Threat actors close to Russia engaged a series of cyber attacks in the run-up to the Russo-Georgian War in August 2008, which coordinated cyber activities with boots-on-the-ground operations for the first time.
The threat actors carried out two rounds of distributed denial of service (DDoS) attacks against Georgian networks. Coinciding with Russian military invaders into the separatist region of South Ossetia in Georgia (which marked the beginning of the five-day Russian-Georgian war), the second DDoS attack disabled most Georgian government websites by August 10.
The attacks, of which total 54 Georgian and Western websites [PDF], were designed to prevent the Georgian government from communicating with the public and international partners during the conflict – essentially a cyber lockdown on the country.
In order to avoid direct responsibility for the cyber attacks, Russian intelligence agencies deployed a proxy cyber militia to carry out the cyber operations instead of carrying out the operations themselves. Recorded Future researchers found that prior to the attacks, Russian government agencies had set up a hacking forum for “patriotic” cyber criminals who could allow their own computers to participate in the DDoS attacks.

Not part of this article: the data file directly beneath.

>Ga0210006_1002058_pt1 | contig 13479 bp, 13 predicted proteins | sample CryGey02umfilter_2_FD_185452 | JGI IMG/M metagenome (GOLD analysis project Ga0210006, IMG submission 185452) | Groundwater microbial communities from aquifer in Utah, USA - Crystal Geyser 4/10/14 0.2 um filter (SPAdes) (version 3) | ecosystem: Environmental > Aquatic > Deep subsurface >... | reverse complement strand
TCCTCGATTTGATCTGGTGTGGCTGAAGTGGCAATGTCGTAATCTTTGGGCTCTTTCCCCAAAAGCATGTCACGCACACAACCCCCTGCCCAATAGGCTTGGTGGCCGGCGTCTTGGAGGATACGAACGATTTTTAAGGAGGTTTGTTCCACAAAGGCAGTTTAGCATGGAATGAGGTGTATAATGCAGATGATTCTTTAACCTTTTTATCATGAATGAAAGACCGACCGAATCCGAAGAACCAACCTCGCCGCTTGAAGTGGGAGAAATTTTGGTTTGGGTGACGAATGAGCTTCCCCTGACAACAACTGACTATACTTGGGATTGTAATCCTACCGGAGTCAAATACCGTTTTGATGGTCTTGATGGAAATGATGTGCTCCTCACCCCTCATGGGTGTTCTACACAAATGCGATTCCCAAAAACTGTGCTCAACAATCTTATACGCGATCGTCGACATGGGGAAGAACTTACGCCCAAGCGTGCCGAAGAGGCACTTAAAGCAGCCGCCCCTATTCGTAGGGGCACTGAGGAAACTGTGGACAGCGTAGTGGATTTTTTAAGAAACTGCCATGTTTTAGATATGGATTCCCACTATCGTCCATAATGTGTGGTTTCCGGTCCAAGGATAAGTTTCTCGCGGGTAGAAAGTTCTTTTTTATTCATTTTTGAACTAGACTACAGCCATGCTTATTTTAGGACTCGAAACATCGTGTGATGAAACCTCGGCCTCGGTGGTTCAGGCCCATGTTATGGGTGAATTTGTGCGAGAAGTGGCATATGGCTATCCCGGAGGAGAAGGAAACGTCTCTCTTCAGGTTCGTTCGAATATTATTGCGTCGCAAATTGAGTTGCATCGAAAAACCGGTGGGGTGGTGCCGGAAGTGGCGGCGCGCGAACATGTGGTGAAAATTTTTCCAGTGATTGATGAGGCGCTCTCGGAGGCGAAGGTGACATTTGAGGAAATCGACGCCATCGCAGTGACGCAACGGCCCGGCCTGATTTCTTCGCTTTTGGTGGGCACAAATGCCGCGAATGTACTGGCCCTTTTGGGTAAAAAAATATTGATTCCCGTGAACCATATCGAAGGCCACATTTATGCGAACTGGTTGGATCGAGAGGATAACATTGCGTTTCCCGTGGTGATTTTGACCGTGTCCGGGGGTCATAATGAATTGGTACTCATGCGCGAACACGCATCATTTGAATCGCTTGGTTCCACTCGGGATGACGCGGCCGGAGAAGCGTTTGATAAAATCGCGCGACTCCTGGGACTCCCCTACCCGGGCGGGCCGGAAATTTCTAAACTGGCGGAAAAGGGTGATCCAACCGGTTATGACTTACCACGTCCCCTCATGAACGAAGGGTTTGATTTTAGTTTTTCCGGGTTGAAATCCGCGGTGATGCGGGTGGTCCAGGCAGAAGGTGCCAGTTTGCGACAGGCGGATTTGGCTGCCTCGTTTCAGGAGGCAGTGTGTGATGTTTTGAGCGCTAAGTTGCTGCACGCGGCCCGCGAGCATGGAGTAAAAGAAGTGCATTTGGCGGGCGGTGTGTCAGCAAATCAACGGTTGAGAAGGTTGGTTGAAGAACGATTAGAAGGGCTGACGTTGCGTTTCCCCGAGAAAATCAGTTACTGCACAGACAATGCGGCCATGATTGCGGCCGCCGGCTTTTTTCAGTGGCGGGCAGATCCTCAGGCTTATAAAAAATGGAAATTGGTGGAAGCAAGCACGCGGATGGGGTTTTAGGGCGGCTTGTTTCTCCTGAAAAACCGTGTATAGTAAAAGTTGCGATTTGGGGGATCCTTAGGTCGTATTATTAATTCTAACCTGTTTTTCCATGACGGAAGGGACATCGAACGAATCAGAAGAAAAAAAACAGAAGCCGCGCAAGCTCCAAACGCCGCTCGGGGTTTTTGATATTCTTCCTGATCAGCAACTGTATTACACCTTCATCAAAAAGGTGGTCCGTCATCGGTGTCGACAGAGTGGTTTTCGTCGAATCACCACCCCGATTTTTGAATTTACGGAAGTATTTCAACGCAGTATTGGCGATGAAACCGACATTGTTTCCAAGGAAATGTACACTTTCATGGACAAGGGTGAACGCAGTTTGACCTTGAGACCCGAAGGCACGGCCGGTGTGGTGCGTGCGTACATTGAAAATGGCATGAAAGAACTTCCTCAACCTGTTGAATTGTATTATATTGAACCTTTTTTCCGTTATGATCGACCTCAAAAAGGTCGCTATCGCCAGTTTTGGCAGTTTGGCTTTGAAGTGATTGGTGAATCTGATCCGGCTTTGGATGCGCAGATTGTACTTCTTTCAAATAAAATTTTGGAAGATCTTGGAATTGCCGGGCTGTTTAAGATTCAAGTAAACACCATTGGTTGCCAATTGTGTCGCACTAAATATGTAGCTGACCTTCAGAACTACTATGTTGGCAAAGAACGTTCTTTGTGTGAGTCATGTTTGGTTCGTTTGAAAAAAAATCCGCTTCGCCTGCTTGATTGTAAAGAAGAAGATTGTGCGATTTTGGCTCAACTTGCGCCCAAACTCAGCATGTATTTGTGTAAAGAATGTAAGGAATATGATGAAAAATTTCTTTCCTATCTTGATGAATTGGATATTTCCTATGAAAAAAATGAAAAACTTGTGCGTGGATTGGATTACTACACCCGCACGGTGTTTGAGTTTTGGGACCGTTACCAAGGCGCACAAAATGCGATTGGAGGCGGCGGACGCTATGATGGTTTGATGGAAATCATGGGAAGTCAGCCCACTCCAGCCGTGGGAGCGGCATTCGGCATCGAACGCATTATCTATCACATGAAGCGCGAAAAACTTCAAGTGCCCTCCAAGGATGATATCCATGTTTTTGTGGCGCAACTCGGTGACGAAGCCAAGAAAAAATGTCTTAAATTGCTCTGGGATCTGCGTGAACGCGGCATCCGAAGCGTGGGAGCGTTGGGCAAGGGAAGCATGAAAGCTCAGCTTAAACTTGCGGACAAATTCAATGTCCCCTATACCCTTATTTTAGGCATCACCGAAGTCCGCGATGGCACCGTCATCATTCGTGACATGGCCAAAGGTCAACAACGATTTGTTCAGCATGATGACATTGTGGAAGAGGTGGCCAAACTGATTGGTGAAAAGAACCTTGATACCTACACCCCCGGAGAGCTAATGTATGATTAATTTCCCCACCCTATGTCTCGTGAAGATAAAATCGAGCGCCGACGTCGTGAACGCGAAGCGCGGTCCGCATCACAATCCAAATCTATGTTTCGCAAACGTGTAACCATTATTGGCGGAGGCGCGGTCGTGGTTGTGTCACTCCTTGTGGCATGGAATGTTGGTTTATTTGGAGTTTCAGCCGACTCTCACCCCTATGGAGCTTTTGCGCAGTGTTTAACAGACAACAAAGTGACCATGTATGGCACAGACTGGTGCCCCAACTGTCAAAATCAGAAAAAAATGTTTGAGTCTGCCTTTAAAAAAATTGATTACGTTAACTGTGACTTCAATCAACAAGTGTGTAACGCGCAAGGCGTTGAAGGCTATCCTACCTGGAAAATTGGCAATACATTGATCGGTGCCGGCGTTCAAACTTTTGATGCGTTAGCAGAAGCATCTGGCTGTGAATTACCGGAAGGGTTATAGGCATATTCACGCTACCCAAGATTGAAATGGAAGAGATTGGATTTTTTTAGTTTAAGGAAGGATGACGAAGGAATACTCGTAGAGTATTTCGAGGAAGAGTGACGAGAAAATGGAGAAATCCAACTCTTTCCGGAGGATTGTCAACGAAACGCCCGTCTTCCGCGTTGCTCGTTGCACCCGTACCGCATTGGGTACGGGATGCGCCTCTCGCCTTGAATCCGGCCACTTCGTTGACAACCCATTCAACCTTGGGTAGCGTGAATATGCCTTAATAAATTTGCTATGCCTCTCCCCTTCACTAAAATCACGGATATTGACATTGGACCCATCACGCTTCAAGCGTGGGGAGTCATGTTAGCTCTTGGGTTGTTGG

Russia also coordinated its military and cyber activities during his invasion of the Crimean peninsula (in southern Ukraine) in 2014. In February of the same year, Russia stationed almost 150,000 soldiers along the Ukrainian border for a so-called “military exercise”.
March the Russian parliament unanimously approved the use of military force in Crimea and Russia “Little green men” began invading the area and confiscating buildings.
Around the same time, a DDoS attack – 32 times larger than the largest attack during the Russian invasion of Georgia – temporarily disrupted the Internet in Ukraine and affected the peninsula’s ability to communicate with the rest of the country. In addition, local Russian militias took control of numerous communications facilities in Crimea and damaged the fiber optic cables of a large telecommunications company (Ukrtelecom JSC).